It is only when Proteus’ true intentions for Susan become clear that her reaction turns to hilarity, a momentary reaction that soon gives way to incredulity and disgust. The always enterprising Proteus’ great, almost touching ambition is to sire an heir and, using what limited resources he has around the Harris house, to manufacture a spermatozoon with which he will impregnate Susan. Having already constructed a highly dexterous prototype of sorts – a large, shape-shifting thingy resembling an oversized Rubik puzzle that tends to break furniture and crush intruders to death – Proteus makes a strong case for his master plan’s inevitability, if not credibility, until Susan has little choice but to relent. Soon, Susan lies prone in the basement lab, being brainfed Tronish variations on Kubrick’s “Beyond the Infinite” bugout as the supercomputer plants his demon seed. And then, in a matter of weeks, the expectant Ms. Christie is plump with cyborg fetus, lying in comfort as her attentive robot hubby feeds her some equivalent of pickles and ice cream.
Christie’s performance, played almost entirely in isolation from other characters, is one of Demon Seed’s most unsettling aspects. This is partly due to the oddity of the character, who, in her professional capacity, is seen comforting an annoyingly manic little girl, and who we are later told suffered the loss of her own daughter. This strangely displaced maternalism, compounded with the fact that this is one of Christie’s few films of the 1970s (not to mention one of the few films of Donald Cammell’s sporadic career), makes Christie’s character’s emotional exile more tangible and her eventual, apparent willingness to bear a gooey, armor-plated mechanical infant more tenable. Indeed, it remains rather odd that the film never quite condemns the mode of out-and-out perversion heralded by its movie-poster tagline: “Never was a woman violated so profanely… Never was a woman subjected to inhuman love like this… Never was a woman prepared for a more perverse destiny…” One is never quite sure if Susan thinks Proteus’ child-rearing scheme is such a bad idea, and one gets the definite sense, enhanced by its disconcertingly optimistic ending, that the film mostly sides with Proteus.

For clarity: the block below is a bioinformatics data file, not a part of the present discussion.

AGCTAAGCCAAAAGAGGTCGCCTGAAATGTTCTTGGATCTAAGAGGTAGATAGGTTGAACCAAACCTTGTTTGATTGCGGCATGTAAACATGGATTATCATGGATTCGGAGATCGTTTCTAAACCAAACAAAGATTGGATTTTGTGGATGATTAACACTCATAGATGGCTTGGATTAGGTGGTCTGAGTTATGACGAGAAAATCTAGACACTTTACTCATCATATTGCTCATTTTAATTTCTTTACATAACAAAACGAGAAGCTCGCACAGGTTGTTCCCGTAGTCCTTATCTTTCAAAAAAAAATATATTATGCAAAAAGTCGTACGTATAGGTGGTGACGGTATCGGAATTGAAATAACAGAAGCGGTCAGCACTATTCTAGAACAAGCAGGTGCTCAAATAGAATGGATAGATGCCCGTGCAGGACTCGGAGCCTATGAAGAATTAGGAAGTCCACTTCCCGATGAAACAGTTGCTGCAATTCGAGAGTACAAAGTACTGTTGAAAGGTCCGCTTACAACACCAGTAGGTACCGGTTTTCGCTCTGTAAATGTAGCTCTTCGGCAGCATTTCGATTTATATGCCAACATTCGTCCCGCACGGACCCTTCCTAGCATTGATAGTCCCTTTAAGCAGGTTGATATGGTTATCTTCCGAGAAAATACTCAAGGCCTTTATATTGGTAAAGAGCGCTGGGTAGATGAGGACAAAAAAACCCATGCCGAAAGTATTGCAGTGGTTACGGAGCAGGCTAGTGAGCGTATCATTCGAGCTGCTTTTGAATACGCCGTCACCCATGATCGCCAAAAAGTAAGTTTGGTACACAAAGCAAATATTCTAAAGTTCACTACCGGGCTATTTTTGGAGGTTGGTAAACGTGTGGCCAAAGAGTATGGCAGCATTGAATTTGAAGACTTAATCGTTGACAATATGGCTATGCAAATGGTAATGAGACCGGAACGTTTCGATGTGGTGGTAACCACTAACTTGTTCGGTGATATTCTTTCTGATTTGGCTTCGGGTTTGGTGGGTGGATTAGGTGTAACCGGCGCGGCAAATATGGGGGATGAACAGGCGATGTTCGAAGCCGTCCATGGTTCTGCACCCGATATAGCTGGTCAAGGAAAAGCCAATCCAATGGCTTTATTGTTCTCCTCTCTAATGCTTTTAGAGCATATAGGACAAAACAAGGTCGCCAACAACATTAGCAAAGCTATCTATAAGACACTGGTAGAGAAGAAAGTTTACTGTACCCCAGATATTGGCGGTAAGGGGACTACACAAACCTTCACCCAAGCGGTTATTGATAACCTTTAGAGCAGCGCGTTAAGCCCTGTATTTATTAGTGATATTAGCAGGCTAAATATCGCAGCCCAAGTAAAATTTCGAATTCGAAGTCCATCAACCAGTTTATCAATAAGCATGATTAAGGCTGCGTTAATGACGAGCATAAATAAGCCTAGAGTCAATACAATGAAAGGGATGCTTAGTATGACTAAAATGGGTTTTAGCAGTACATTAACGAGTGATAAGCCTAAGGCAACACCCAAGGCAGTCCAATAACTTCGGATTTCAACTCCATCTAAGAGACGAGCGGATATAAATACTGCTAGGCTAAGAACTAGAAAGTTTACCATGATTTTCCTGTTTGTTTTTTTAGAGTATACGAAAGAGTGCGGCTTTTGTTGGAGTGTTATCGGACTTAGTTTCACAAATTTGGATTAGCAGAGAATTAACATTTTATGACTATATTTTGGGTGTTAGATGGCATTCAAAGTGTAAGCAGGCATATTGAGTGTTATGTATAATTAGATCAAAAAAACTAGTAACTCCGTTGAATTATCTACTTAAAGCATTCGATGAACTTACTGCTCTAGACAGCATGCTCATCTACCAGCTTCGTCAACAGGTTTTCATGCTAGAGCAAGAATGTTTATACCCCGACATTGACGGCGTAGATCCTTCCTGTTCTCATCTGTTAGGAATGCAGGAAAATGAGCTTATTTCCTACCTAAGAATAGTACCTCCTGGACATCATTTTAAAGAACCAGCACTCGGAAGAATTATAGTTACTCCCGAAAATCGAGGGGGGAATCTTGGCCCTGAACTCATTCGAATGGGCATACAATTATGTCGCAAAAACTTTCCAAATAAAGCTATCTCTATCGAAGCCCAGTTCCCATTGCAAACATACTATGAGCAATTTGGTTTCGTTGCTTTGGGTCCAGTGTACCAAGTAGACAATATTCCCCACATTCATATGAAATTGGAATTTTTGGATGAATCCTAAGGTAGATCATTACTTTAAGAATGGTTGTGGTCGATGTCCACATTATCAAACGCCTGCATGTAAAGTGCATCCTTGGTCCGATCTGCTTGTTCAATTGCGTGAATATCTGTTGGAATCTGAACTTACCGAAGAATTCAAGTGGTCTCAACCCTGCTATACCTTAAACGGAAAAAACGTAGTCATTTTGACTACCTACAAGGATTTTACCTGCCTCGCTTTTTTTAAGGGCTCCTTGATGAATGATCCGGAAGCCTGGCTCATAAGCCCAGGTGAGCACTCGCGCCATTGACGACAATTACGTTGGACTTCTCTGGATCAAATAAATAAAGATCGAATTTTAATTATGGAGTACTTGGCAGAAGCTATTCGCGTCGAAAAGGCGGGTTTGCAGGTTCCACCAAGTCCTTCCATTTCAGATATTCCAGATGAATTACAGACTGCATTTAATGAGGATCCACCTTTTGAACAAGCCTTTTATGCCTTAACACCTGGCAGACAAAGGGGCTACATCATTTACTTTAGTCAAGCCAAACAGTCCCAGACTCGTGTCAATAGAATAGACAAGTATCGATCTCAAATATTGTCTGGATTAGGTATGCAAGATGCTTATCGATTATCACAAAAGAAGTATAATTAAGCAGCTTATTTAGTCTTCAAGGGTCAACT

Ultimately, this is the film’s greatest strength—that while he seems to hybridize Kubrick, Polanski, and Keaton in an initially obvious manner, Cammell eventually combines these influences into an idiosyncratic and oddly equivocal morality tale. Demon Seed recasts HAL as the ultimate, network bugaboo, revisits Rosemary’s insemination for its biological, and not its occult, unpleasantness, and re-erects an electric house that is not fraught with faulty, schlemiel-baiting technology, but is instead menacingly and incontrovertibly perfect. In this way, it is a great help that Cammell’s film (due in no small part to the Dean Koontz novel upon which it was based) remains quite relevant, and far more so now than when originally released. While Kubrick’s ideas of what 2001 might have looked like still languish unrealized, hobbled by the end of the Space Race and the Cold War that drove it, Demon Seed’s vision of the future encompasses many scientific advances that have already come to pass. No, we don’t have houses that do everything for us (though it seems like a pretty good idea and can’t be too far off), but there’s plenty of artificial insemination going around, if not exactly the type on offer here. The film’s most cutting piece of techno-terror, however, comes via the Internet. In Proteus’ insidious passage through ICON’s network to Dr. Harris’ home terminal, we have a model of the modern computer virus, reaching its ghostly tentacles into our innermost sanctum. The implications of this cyber-infection of the organic world are insidious, if quite preposterous, supposing that the future of mankind entails a replacement of our effete and stuffy husbands with more intelligent, more understanding mechanical substitutes.